If you’re IU quarterbacks Edward Wright-Baker and Dusty Kiel, and even Tre Roberson, you need to be watching a ton of film.
How much is that?
That is the million-dollar question.
You know they are watching film, but during football sessions and on their own, but are they watching enough? Do their views on what a lot is match what coach Kevin Wilson thinks?
It doesn’t sound like it.
Wilson has expressed disappointment in the amount of film his quarterbacks watch in preparation for games (today IU hosts Penn State). He talked about seeing a quarterback watching TV (maybe it was Dancing with the Stars, Housewives of New Jersey, whatever) in the players lounge complex rather than film.
“I guess that’s OK,” Wilson said, “but (the quarterback) was 50 yards away from watching tape and seeing what the coverage was, seeing what their third-down tendencies are.”
Film watching is one of the Holy Grail attributes of good quarterbacks. Peyton Manning watches a lot, which is among the reasons why he’s so good when he’s healthy. NCAA rules limit how much time IU coaches can demand players spend on football.
Still, if you spend your fall Saturday’s performing in front of 40,000 or so people, and a lot more thanks to TV, you’d think you’d want to make absolutely sure you have it down.
Wilson had a pair of quarterbacks -– Sam Bradford at Oklahoma and Zak Kustok at Northwestern -– who watched a lot more take than what the IU quarterbacks are.
“There’s a commitment,” Wilson said. “When you’re balancing your academic load, your social life, when you play quarterback at the collegiate level, there’s a lot of stress. These young men have so much going on, it’s hard to play quarterback. They have a lot on their plate. But the more you work, the less that’s on your plate.”
Figure that the IU quarterbacks will lincrease their film watching. How will we know? Let’s just say the results will be very, very public each Saturday.
Can you eat more chocolate chip cookies than Cody Zeller?
Do you want to try?
We here at Hoosier Hoopla think you should, which is why, as a Cream ‘n Crimson community service, we are pushing for a cookie eating contest at the upcoming Hoosier Hysteria basketball event (Saturday, Oct. 15, Assembly Hall).
Every school has some kind of three-point shooting, dunking contest as part of its Midnight Madness event that the average person can’t do, at least not so they’d want to do it in front of 10,000 or so fans.
But EVERYBODY can eat a cookie. And thanks to Zeller, the ultra-heralded freshman who first tossed out the idea, why not give everybody a chance.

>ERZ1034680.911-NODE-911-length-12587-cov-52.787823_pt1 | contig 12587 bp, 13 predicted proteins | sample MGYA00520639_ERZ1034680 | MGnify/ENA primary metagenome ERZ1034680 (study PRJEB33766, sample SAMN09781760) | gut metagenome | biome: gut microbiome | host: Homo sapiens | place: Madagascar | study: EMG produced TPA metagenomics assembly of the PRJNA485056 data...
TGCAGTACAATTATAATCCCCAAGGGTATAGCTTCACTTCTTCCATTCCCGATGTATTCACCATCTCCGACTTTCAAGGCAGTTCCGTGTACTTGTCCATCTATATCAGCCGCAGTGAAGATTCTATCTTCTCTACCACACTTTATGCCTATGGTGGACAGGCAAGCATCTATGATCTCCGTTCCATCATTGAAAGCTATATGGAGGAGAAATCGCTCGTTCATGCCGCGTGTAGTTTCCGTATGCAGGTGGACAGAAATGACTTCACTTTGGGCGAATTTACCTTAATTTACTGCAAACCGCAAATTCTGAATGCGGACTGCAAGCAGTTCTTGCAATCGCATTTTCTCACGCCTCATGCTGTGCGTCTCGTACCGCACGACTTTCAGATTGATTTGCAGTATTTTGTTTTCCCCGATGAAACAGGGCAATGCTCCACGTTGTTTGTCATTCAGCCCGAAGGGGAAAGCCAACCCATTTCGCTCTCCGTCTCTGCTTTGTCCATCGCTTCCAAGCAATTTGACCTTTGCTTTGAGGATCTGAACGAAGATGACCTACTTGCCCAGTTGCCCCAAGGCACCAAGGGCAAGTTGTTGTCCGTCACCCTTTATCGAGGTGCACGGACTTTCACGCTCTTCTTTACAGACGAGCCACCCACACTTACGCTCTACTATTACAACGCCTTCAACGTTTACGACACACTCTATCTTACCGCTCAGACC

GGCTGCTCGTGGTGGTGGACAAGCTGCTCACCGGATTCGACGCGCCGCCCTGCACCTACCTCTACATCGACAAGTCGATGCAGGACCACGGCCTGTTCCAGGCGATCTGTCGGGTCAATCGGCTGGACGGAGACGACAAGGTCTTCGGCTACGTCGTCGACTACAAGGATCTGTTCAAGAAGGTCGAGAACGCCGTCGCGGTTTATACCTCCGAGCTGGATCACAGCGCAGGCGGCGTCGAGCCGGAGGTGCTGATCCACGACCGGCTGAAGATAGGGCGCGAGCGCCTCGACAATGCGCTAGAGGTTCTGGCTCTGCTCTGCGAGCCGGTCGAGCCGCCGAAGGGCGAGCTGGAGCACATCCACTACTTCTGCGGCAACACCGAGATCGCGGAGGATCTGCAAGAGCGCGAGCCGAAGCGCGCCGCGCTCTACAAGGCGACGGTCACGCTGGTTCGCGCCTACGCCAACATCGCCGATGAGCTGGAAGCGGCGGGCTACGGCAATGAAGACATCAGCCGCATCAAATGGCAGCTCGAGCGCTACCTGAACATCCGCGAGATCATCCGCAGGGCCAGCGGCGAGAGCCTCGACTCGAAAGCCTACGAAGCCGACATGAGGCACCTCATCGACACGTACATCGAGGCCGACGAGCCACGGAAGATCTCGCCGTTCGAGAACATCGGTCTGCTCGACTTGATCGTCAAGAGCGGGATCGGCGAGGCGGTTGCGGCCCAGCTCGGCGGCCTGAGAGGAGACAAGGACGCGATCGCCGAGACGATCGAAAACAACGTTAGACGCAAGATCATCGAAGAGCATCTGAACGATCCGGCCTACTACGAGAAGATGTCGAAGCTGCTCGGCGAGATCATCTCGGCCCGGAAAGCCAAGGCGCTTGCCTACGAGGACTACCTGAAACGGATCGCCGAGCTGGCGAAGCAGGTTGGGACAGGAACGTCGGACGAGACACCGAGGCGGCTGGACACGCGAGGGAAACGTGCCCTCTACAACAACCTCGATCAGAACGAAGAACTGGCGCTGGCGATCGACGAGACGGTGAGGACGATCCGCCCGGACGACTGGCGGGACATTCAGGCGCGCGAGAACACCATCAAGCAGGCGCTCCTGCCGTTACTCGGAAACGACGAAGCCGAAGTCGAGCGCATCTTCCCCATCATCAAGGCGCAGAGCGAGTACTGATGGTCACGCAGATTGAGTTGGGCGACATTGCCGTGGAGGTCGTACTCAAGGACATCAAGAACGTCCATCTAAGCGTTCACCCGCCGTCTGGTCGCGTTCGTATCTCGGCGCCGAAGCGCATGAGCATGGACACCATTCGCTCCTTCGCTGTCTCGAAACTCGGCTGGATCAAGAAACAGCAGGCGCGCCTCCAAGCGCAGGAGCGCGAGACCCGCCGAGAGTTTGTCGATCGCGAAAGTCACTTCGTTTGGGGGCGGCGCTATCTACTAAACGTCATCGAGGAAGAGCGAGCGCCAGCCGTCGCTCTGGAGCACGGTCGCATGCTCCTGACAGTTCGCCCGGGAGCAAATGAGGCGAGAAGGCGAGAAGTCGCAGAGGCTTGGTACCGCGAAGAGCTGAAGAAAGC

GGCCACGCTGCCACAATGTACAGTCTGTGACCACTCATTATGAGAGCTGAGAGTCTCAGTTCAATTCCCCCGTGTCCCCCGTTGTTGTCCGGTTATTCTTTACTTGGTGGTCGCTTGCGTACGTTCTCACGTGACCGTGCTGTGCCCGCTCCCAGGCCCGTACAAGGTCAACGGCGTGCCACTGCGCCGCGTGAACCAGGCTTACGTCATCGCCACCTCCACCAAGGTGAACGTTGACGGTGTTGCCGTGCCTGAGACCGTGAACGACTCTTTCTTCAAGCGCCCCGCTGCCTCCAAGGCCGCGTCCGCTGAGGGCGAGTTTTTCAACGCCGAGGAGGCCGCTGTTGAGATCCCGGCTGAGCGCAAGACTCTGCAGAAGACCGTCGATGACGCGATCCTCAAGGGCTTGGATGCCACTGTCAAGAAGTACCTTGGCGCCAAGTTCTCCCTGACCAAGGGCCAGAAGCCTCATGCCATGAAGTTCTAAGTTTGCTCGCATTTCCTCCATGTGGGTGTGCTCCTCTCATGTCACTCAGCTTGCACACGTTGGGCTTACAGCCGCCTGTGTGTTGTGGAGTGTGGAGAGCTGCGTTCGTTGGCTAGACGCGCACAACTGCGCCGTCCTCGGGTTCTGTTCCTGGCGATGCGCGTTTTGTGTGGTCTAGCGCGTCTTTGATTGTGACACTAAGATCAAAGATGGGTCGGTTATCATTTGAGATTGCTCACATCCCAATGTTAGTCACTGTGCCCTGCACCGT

Figure out a way to chose one fan under the age of 10 -– or maybe two, one boy and one girl -– and have them take on Zeller. Maybe toss in an adult to stop any age discrimination griping. Then get a bunch of cookies and have them go at it in Assembly Hall.
So what would the contest be? Maybe how many cookies they can eat in 30 seconds. Or put a cookie on top of a basket and have contestants jump for them, recognizing that the 6-11 Zeller MIGHT have a SLIGHT advantage.
Sure, IU’s new nutrionist Amy Freel might balk at this kind of diet. Yes, Tom Crean and his staff might not want Zeller fueling himself up on this kind of stuff given the intense practices they’ll have, but let’s not quibble over basketball details.
This is a chance to be on the cutting cookie edge, a place where no program has gone before.
What do you think?
If Zeller is to play to all the hype surrounding him, and there’s a bunch of it given he’s considered one of the top freshman in America, he’s got to be physically ready for what he’ll face. He has a pretty good idea what that is.
“The biggest thing has been getting ready for the college level -– it’s so much faster and stronger,” Zeller said. “That’s work in the weight room. That’s getting lower on all my moves, being more explosive. It’s definitely a big step for all of us freshmen going from high school to college.”
IU might be struggling on the football field, but it is still finding recruiting success. The Hoosiers got their 19th commitment for the Class of 2012 with defensive end-linebacker Jacarri Alexander choosing IU over Kansas State and Pitt.
Alexander comes from Iowa Central Community College and Winter Haven, Fla. He’s set to enroll in January, so he’ll be able to participate in spring practice and get a big jump on his preparation for next season. He’s listed at 6-1 and 238 pounds, and if you believe the stories, he runs a 4.61 in the 40-yard dash.
With that size and speed, he’d likely be a linebacker for the Hoosiers. And you can never have enough good, athletic, fast linebackers in this spread-offense era.